All About Oscar

A blossoming love affair with a new dog.

On a sunny Sunday in March, my husband and I became proud parents to a scrappy little 18-month-old pug whom we call Oscar. And ever since, we’ve been fully immersed the wonderful getting-to-know you stage that accompanies any blossoming new relationship.

Here are some things we’ve learned about our little guy so far.

  • Despite the fact that pugs are completely unathletic and goofy looking, our Oscar plays a mean game of catch and turns it into a contact sport. Instead of running and picking up the rope that we throw, he takes a flying leap into the air and lands on top of it — an act that usually sends him skidding across the entire tiled floor and into a wall. After frantically chasing his prey around in a circle, he manages to bring it back to us for another go-round. Unless, of course, he gets tired and decides instead to hide his rope in his bed and sit on top of it so we can’t take it from him anymore.
  • When we first brought him home, we were afraid that he would be shy and wouldn’t know what to think of us. Right away, though, Oscar happily let us fasten his collar and introduce him to his new family and home. Hubby and I can’t be anywhere in the house without our dog — he won’t let us out of his sight for a minute, especially if one of us has an available lap for him to claim as his own.
  • His mouth is far too small to pick up the ball that my parents gave him (a hand-me-down from sheepdog Maxie), but he has become a champion soccer player, using his paws to dribble it and his mighty headbutt to send it rolling across a room.
  • Sock monkeys make endlessly entertaining dog toys. They can be carried around by the tail, chewed on, thrown around, and used as pillows. Sock bunnies and sock froggies are also pretty great.
  • Unlike most dogs I know, Oscar does not bark. Instead, pugs communicate in an elaborate series of grunts, wheezes, snorts, and moans, all of which are endlessly entertaining. He also snores to beat the band when he’s napping and sounds like a crazed wild animal when he eats his food in the morning, a task that seems to require slamming his food bowl into the wall with each and every bite.
  • While wild animals, vacuum cleaners, and loud noises are not especially alarming to Oscar, one small piece of paper on the floor was cause for major alarm. Major alarm for a pug, by the way, just consists of staring at said paper in terror and revving up just enough energy for one tiny rare bark before supervising me while I threw the paper away for him.
  • Plastic bags are also terrifying.
  • Did you know that stairs are among life’s more daunting challenges? Certainly they are when you’re only 13 pounds and have stubs for legs. Luckily, Oscar also has humans around who are nice enough to scoop him up and carry him from time to time. He helps us out by paddling his feet through the air while he’s being chauffeured around.
  • Few things in the world feel better than greeting a dog after a long day’s work. Oscar is always, always ecstatic to see me, waggling his curly tail as hard as he can and hopping joyfully into my lap for some heavy duty cuddling and kissing.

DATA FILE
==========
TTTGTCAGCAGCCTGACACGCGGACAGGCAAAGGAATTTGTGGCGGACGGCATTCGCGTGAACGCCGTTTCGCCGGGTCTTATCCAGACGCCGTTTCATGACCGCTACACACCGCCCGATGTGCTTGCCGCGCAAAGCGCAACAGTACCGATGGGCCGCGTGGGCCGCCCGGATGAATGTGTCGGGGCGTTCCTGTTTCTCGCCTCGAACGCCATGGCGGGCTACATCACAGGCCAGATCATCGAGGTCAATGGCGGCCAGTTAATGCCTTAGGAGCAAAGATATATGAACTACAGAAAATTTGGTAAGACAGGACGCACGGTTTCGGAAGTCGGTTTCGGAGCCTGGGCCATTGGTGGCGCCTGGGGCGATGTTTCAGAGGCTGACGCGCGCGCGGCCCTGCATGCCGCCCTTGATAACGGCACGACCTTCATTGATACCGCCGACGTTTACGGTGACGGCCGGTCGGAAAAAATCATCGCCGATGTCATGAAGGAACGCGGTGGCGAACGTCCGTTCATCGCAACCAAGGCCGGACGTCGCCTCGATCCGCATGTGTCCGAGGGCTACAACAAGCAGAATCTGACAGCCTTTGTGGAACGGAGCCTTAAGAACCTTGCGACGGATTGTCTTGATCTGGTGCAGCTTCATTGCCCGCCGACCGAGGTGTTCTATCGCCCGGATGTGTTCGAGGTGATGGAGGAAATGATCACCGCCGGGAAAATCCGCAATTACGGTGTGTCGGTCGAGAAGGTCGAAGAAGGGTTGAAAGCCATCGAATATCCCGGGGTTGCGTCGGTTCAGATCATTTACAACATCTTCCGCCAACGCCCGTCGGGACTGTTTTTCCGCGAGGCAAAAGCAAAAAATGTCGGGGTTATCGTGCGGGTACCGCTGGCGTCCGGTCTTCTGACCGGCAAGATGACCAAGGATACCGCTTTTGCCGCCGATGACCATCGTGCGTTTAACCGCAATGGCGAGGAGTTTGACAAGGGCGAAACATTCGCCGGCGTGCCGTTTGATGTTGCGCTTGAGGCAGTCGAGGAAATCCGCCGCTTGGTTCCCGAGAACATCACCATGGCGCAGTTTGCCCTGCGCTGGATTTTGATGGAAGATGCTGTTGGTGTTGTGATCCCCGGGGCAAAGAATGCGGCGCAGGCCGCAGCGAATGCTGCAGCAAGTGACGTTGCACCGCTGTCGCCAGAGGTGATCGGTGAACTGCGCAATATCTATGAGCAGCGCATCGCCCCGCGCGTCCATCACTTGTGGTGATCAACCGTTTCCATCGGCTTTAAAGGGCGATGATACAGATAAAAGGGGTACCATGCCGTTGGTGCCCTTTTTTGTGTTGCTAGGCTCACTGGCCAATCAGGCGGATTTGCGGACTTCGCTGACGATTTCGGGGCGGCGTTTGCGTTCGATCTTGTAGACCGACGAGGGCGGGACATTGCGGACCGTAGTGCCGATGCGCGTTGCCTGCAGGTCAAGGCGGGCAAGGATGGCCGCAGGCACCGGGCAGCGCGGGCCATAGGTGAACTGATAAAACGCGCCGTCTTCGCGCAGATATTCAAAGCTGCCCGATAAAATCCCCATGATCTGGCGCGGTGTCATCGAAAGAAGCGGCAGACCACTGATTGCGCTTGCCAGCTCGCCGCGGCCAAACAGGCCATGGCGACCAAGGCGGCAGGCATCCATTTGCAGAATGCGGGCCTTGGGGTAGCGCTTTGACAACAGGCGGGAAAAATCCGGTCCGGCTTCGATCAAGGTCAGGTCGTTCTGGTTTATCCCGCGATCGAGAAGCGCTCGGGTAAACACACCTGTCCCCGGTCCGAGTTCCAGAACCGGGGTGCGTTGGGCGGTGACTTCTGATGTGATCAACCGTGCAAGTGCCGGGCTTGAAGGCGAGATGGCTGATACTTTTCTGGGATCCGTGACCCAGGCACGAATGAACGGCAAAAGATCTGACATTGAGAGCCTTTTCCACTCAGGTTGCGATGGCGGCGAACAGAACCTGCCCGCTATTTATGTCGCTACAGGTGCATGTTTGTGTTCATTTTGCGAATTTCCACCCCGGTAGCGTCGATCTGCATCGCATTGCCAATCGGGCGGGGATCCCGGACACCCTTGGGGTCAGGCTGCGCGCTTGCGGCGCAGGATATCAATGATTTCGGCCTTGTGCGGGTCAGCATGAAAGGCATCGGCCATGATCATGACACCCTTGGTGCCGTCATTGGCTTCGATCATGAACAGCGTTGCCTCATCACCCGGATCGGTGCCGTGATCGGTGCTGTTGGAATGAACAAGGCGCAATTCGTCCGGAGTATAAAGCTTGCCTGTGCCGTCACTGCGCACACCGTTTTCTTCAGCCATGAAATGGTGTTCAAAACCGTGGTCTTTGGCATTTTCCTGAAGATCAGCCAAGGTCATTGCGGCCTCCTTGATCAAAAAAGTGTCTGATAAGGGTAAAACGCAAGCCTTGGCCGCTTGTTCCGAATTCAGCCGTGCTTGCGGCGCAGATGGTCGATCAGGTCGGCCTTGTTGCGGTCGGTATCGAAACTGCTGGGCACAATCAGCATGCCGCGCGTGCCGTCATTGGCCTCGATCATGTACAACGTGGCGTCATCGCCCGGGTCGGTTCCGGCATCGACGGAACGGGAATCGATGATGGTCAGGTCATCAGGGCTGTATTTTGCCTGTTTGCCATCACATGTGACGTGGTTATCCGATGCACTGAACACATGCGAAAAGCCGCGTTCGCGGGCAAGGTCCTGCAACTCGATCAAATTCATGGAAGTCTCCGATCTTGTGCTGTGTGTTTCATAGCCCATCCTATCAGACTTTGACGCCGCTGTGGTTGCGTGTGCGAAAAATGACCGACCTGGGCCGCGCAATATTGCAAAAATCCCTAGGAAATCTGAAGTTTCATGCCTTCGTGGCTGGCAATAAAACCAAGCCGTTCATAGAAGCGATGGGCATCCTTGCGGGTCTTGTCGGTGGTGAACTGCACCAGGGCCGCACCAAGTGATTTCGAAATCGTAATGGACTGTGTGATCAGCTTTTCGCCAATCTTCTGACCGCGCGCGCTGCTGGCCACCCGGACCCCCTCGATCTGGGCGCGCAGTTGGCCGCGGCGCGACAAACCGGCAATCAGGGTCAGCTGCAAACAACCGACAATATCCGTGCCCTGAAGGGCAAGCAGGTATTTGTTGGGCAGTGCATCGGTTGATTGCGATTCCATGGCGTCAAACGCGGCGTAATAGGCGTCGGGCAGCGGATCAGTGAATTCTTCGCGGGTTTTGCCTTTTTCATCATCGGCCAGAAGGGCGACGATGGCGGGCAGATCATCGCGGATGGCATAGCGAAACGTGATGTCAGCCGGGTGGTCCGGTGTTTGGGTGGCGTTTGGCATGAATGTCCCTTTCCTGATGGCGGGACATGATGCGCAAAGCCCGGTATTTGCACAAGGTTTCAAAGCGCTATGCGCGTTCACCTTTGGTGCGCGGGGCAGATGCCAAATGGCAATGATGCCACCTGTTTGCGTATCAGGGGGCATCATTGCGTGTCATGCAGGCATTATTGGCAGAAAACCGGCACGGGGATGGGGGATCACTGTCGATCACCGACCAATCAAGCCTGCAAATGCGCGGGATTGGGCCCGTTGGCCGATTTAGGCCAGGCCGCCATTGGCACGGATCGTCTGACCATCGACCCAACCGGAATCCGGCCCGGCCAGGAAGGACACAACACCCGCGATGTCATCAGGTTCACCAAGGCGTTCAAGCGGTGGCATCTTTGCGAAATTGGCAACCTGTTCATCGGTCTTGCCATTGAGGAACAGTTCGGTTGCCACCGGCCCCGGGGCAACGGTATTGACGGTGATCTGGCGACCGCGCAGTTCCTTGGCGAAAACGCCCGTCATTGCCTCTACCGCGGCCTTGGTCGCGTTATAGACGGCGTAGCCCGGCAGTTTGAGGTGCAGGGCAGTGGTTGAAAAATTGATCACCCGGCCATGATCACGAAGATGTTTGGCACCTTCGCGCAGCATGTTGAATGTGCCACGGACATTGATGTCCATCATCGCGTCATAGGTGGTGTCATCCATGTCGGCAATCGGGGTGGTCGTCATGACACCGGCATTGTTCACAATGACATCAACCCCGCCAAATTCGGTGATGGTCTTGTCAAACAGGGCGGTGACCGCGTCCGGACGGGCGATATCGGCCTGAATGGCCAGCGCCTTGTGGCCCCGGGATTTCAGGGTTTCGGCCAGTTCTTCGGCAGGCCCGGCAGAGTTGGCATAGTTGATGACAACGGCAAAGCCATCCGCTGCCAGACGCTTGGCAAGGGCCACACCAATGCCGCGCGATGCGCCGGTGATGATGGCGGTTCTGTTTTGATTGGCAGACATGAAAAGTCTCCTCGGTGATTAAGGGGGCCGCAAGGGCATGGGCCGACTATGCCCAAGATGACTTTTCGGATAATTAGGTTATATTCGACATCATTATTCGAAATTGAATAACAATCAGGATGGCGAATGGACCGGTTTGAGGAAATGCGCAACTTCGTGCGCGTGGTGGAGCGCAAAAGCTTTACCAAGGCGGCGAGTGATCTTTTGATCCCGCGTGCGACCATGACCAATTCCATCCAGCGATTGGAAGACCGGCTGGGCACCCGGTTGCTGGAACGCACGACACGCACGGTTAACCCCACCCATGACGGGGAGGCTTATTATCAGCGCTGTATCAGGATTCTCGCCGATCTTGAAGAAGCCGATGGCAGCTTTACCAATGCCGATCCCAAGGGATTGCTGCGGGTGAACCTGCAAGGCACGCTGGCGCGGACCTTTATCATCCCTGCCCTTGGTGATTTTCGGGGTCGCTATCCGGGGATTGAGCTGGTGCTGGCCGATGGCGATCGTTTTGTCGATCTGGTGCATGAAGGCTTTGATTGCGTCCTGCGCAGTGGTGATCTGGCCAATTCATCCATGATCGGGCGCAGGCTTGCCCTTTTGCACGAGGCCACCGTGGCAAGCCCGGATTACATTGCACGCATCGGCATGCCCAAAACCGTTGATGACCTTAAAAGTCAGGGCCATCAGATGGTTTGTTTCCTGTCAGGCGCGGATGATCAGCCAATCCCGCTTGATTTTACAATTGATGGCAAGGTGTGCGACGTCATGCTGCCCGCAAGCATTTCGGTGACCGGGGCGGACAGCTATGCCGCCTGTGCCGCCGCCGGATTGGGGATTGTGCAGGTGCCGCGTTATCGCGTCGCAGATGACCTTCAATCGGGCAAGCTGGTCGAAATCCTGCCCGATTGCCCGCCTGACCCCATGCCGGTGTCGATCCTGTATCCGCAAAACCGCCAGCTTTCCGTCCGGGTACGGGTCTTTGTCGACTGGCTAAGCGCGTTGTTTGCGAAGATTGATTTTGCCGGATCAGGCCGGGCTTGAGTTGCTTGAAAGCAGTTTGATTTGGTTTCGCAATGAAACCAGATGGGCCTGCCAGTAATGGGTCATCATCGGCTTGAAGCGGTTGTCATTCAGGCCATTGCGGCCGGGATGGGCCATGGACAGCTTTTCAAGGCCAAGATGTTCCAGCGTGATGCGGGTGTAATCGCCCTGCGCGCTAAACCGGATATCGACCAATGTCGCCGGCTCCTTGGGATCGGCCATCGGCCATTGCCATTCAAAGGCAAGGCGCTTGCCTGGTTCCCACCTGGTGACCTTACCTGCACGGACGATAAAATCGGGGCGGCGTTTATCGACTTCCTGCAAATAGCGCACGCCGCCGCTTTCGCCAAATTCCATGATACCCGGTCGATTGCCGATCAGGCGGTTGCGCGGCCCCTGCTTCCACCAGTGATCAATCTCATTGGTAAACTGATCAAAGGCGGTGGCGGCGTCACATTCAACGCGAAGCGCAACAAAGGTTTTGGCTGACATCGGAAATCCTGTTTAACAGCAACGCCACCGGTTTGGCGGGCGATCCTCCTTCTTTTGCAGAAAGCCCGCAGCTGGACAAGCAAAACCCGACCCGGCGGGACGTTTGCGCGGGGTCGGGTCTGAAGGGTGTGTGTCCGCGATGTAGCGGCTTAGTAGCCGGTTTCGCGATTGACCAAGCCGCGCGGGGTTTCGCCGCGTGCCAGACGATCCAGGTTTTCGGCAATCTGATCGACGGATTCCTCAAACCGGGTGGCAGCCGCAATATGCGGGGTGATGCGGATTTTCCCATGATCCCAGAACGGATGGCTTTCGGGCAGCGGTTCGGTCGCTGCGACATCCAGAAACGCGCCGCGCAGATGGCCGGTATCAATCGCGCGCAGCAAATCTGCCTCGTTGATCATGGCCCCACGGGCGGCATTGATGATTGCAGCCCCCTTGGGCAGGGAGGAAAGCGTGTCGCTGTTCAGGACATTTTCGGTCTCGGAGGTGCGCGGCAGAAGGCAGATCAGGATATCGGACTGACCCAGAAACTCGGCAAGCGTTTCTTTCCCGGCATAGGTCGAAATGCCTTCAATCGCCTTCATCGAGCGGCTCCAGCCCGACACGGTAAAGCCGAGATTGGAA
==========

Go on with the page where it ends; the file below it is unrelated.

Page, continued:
• In fact, the very first thing he learned to do was give kisses. I know it’s gross, but I don’t mind the dog spit one bit. You can’t beat puppy kisses.
  • Our poor little boy doesn’t produce enough tears to keep his eyes healthy, so we now get the pleasant experience of twice daily restraining the pipsqueak and rubbing prescription goo into each bug eye. It is a whole lot of not fun for all parties involved.
  • Applying goo for an ear infection is not much easier.
  • Baths, however, are no problem. Being so little, Oscar fits right into a sink and has short hair that dries off in no time. He even helps get himself dry — if we lay a towel down for him, he will gladly roll around in it and rub his smooshy face. He also really enjoys being brushed, and it’s been a soothing way for us to spend time together. Plus, I’d rather have the hair in his brush than all over my house.
  • Regardless, I still have a ton of hair all over the house. For such little dogs, pugs are furry monsters. It’s a losing battle, and I’m seriously considering adding a Roomba to our family to help keep up with the shedding.
  • Oscar is apparently unable to walk a straight line and ends up weaving an elaborate zigzag in front of us on our daily walks. As a result, I have stepped on him twice.
  • Don’t assume that pugs know that glass doors are solid.
  • Just because a dog arrives with the disclaimer that he is housetrained, it doesn’t mean he’s trained for our particular house. For the first few days, our trips outside mostly consisted of him sitting in the grass staring at us while we cooed like idiots telling him to go potty. We’re getting better at that one and practically throw him a party every time he goes out successfully.
  • It’s really hard to stay mad at a pug while looking into his big worried eyes. And Oscar knows it, too, and uses it against us liberally.
  • Above all else, Oscar’s favorite thing in the whole world is an open lap. He’s a serious cuddler, and it’s hard to go very long without getting snuggles and kisses. We have a little guy here with us all the time who unabashedly loves us — and for me, that’s what dog ownership is all about.
Article © 2009 by Molly E. Weeks